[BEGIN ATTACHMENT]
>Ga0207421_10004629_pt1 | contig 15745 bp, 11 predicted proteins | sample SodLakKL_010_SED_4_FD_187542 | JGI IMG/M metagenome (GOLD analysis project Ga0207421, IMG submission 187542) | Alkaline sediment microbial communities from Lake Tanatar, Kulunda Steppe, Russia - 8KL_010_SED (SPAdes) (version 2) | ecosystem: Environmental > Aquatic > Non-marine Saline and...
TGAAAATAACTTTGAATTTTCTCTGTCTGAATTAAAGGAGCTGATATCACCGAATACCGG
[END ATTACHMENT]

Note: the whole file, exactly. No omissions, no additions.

>Ga0207421_10004629_pt1 | contig 15745 bp, 11 predicted proteins | sample SodLakKL_010_SED_4_FD_187542 | JGI IMG/M metagenome (GOLD analysis project Ga0207421, IMG submission 187542) | Alkaline sediment microbial communities from Lake Tanatar, Kulunda Steppe, Russia - 8KL_010_SED (SPAdes) (version 2) | ecosystem: Environmental > Aquatic > Non-marine Saline and...
TGAAAATAACTTTGAATTTTCTCTGTCTGAATTAAAGGAGCTGATATCACCGAATACCGG